Stephen Strasburg has made just eight appearances over the past three seasons, which have all been derailed by injury. An ongoing battle with thoracic outlet syndrome has seemingly been at the root of it all, as the nerve issue has continually plagued him despite numerous attempts at mounting a comeback.
In a candid chat with Jesse Dougherty of the Washington Post this week, Strasburg conceded he’s uncertain if he’ll ever regain his pre-2020 form. “I feel like every time I’ve had an injury, I felt like I was going to be the best there is coming back,” the three-time All-Star told Dougherty. “This is the one that’s still definitely a big question mark. I realize the clock is ticking. It’s been almost three years since I’ve been able to pitch competitively, and it’s not like I’m getting younger.”
Strasburg suggested he believes he’s battled complications of thoracic outlet syndrome since at least 2018, when he lost a month on the injured list due to what the club termed a cervical nerve impingement. A Botox treatment the ensuing offseason initially worked wonders, and he returned to post arguably the finest season of his career. The former first overall pick posted a 3.32 ERA across 209 innings in the 2019 regular season. He continued to excel during Washington’s run to a championship and collected World Series MVP honors that year.
After the season, Washington re-signed Strasburg to a seven-year, $245MM free agent deal. That, of course, looks like a major misstep in retrospect. Strasburg made just two appearances during the abbreviated 2020 season. He was shut down that August and underwent surgery to address carpal tunnel syndrome, but Strasburg now tells Dougherty he believes the actual issue was thoracic outlet syndrome.
Strasburg returned from the carpal tunnel procedure and opened the season on the 2021 roster, but he lasted just two starts before coming down with shoulder inflammation. He was reinstated a month later, made three more appearances, then was shut back down with nerve irritation in his neck. Last July, he finally underwent TOS surgery that brought an end to his season. He opened this year on the injured list and missed the first two months before debuting on June 9. He made one start, threw 4 2/3 innings, then landed back on the IL with a stress reaction in his right ribcage. Yet again, it brought an end to his season.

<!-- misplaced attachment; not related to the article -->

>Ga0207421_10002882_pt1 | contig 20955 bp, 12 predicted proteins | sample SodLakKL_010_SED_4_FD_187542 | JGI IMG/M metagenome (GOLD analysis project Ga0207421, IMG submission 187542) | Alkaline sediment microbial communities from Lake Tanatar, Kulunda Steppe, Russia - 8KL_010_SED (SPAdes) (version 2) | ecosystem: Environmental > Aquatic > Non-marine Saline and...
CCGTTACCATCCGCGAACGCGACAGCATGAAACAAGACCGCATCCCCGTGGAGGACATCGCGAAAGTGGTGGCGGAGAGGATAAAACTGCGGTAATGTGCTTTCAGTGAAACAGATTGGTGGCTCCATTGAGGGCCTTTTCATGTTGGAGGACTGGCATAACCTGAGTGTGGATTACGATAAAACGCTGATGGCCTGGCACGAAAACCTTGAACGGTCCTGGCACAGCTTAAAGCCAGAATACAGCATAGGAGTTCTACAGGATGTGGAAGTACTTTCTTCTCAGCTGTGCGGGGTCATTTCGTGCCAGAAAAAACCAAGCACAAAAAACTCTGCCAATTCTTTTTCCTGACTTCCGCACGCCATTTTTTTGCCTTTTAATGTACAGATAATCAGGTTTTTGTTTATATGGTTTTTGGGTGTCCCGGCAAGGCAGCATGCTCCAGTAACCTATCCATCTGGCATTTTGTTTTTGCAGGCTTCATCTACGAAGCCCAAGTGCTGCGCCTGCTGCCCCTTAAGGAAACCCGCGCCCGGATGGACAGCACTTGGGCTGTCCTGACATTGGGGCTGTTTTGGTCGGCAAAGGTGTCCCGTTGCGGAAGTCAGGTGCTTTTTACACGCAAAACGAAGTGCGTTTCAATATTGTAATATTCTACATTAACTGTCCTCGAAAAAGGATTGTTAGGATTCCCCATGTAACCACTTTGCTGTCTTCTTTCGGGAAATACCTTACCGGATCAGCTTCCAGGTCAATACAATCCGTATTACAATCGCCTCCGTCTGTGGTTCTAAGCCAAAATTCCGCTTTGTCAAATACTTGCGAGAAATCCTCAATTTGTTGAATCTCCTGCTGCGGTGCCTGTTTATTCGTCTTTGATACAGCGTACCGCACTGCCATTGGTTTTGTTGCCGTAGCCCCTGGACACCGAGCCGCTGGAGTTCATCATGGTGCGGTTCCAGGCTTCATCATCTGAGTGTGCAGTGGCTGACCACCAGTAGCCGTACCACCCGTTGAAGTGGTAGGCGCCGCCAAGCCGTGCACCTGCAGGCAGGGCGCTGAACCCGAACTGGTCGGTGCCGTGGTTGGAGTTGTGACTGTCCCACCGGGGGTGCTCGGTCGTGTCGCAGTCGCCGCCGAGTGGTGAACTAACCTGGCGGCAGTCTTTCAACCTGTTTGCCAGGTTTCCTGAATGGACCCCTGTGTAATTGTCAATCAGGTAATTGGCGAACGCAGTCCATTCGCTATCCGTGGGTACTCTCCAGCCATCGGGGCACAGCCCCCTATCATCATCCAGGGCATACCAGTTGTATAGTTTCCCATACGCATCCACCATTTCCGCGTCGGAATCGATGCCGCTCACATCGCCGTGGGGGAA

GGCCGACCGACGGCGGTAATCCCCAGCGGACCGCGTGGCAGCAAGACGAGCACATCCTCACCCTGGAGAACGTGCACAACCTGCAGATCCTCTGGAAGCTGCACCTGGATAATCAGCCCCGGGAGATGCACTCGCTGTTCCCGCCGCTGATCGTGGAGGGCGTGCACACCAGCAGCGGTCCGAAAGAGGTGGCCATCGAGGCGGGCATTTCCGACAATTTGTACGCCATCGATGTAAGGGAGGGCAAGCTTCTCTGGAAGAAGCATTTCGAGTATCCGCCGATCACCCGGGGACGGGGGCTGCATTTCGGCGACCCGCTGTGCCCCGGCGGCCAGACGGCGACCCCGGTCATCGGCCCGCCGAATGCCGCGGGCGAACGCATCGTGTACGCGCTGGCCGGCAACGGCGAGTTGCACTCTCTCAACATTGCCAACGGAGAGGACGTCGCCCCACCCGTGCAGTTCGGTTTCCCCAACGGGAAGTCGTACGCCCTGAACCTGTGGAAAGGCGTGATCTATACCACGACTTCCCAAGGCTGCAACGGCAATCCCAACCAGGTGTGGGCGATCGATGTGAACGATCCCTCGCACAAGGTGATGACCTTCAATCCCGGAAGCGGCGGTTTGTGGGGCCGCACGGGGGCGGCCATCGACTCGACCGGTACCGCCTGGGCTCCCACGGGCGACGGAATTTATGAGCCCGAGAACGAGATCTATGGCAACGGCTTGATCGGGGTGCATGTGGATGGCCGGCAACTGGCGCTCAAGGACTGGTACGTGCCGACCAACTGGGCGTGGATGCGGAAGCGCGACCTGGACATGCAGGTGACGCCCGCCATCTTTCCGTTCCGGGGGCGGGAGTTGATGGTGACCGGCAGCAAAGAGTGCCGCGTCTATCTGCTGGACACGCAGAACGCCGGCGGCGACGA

The 34-year-old tells Dougherty he’s done “very minimal exercises” in the three months since then. He hasn’t thrown at any point, and he noted that despite feeling “some improvements” in his shoulder, he still “(feels) like the strength is not quite there and (is) not really sure what the future holds.”
It’s obviously not an ideal update for a player who’s both cemented in Nationals franchise history and could theoretically still be a part of the future. Strasburg remains under contract through 2026 at $35MM annually and expressed a continued desire to get back on a big league mound if he’s physically able. Dougherty also speaks to some former MLB hurlers (including current Rangers GM Chris Young) who’d battled TOS themselves in a wide-ranging piece that’s worth checking out in full.
Unfortunately, Strasburg isn’t the only Nationals hurler trying to battle back from TOS surgery. Veteran reliever Will Harris hasn’t thrown a major league pitch since undergoing his own procedure in May 2021. He’s spent the entire season on the injured list, and he continues to battle lingering effects of the condition. Dougherty’s colleague at the Post, Andrew Golden, tweets that Harris recently suffered a setback and is headed for an MRI.
The 38-year-old Harris is in the final season of a three-year, $24MM free agent deal signed over the 2019-20 offseason. That investment didn’t pan out, as injuries kept him to 23 2/3 innings in a Washington uniform. It seems all but certain he won’t pitch this season, and he’ll hit the open market this winter.